This week, tickets for the NFL's third competitive game at Wembley have sold more quickly than the previous two, with 20,000 snapped up in the first seven minutes.
"It is proof of a growing audience for the sport," said NFL UK managing director Alistair Kirkwood.
"We have been delighted with the way fans have got behind the game, especially considering the challenging economic climate."
The initial 70,000 allocation for the 25 October clash between New England and Tampa Bay has gone and another batch is only available until after Sunday's Super Bowl XLIII.
UK gridiron chief happy with progress
In October 2007, the NFL staged its first regular-season game outside the Americas, with 81,176 fans at Wembley watching the New York Giants beat the Miami Dolphins 13-10 before going on to win Super Bowl XLI.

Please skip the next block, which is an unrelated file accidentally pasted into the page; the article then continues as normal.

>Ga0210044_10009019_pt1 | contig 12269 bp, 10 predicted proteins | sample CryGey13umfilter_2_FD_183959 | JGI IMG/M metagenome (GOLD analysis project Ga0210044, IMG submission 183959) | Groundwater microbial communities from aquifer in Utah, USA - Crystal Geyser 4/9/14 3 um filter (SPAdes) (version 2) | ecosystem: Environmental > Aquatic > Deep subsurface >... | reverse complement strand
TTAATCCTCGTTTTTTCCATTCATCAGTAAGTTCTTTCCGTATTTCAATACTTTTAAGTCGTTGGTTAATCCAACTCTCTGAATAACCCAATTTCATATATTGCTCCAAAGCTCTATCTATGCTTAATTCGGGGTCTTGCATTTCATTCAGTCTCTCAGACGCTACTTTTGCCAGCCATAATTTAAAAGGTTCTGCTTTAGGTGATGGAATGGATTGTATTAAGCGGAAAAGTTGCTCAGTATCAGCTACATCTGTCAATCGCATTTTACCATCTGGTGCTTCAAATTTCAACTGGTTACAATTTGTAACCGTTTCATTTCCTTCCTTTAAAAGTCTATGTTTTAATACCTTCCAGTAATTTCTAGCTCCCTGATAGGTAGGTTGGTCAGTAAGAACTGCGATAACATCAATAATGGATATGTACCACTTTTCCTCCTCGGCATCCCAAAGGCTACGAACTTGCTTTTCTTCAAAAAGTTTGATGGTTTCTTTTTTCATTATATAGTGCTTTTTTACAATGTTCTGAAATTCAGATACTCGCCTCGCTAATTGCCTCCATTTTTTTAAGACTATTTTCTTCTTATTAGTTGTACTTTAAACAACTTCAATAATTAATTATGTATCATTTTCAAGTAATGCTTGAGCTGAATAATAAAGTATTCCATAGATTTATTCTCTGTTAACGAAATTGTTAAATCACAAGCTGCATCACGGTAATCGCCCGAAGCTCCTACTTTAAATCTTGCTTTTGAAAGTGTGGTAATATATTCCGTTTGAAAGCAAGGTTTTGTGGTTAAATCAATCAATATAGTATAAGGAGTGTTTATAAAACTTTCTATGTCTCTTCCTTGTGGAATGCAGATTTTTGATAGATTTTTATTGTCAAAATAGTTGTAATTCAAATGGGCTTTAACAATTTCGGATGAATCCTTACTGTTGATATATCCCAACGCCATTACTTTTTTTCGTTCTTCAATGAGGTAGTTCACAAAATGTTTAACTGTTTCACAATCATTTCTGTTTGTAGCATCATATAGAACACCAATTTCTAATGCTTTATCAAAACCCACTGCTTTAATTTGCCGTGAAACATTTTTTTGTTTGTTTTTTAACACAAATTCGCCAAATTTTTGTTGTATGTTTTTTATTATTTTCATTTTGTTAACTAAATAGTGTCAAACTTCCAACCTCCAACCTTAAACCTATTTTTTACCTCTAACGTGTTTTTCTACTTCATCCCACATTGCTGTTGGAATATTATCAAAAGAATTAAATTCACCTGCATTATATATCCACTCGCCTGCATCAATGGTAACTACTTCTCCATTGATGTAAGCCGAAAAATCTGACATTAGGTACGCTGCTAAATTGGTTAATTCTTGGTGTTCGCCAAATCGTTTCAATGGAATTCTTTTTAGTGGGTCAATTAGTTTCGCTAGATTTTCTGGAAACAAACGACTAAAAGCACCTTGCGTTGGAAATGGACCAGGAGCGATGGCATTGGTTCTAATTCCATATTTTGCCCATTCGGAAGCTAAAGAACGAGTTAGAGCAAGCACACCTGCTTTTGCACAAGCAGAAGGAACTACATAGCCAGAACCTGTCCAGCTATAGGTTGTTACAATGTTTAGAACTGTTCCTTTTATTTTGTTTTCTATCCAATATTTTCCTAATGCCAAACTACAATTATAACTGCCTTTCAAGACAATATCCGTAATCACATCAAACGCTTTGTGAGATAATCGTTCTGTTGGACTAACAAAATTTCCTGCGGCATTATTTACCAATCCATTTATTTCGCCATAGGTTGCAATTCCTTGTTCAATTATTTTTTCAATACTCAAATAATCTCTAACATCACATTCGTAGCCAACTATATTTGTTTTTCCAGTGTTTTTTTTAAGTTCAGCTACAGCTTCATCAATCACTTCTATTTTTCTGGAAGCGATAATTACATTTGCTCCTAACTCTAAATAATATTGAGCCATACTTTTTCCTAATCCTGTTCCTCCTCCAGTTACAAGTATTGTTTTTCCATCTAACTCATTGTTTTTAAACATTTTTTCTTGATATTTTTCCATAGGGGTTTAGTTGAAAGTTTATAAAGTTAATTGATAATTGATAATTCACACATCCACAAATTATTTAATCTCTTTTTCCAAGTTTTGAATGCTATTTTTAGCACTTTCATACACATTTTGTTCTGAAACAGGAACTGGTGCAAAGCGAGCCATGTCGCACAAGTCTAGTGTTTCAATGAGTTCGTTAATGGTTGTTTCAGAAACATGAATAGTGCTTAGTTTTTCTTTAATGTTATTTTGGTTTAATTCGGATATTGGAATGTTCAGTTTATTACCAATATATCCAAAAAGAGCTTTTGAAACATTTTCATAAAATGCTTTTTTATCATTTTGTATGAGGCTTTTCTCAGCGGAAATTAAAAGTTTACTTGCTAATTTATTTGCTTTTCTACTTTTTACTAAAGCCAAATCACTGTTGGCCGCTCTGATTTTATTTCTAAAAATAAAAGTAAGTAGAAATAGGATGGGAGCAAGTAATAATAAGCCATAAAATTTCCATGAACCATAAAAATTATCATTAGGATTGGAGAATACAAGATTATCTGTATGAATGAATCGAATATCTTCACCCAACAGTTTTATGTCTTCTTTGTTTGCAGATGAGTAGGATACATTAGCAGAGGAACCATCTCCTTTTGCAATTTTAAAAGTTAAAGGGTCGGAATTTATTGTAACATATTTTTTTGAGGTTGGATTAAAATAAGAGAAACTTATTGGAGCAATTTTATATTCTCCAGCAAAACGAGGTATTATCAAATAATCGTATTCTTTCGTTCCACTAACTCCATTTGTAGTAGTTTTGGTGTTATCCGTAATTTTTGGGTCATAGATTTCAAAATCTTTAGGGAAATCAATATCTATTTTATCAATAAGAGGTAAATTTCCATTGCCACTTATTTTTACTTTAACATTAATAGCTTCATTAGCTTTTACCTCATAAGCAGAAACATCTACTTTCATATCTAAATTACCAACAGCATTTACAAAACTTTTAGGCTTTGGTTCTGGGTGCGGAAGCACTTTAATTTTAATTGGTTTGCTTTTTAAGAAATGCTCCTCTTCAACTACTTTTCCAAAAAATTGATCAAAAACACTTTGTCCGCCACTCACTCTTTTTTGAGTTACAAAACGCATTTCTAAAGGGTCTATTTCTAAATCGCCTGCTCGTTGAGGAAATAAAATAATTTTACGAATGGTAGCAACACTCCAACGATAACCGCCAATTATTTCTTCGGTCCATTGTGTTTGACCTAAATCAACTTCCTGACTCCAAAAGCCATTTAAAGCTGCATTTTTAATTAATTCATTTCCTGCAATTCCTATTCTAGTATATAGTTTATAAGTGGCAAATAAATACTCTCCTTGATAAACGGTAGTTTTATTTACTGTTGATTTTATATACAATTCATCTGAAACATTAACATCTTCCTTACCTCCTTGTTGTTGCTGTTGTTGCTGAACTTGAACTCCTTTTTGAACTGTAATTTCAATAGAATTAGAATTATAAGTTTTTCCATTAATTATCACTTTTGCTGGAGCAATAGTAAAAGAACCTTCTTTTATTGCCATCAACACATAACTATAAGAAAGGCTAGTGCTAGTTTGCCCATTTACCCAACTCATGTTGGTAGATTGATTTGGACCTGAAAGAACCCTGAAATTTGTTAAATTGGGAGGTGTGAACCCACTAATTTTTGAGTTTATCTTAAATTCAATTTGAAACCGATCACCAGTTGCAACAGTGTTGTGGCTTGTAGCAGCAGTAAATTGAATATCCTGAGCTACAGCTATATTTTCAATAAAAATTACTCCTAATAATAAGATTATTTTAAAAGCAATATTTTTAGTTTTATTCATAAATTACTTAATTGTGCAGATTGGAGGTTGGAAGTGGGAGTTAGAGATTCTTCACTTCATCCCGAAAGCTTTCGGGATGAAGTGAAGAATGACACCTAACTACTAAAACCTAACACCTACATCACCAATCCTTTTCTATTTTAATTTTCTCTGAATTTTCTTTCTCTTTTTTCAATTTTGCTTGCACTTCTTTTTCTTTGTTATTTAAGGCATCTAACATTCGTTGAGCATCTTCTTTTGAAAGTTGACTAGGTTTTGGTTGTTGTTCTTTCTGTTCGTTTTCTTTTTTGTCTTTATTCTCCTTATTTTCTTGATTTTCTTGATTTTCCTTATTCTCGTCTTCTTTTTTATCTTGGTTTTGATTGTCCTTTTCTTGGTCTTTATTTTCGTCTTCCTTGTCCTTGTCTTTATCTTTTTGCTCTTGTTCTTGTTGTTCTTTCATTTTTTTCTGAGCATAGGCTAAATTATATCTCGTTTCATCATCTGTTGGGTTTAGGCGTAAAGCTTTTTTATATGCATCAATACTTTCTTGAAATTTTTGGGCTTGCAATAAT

Last year, the New Orleans Saints were 37-32 winners in a thrilling meeting in London with the San Diego Chargers, watched by 83,226.
The NFL has also staged games in Mexico City and Toronto over the last few years and said it is all part of a bigger plan to ensure planning is correct and that fans respond positively.
"We plan rigorously. There is a view for the future. We've taken a west coast team [to London] this year in San Diego and we've proved the logistics of that work," he explained.
"This year we're going to have games going on in London and Toronto at the same time so we definitely have a way forward."
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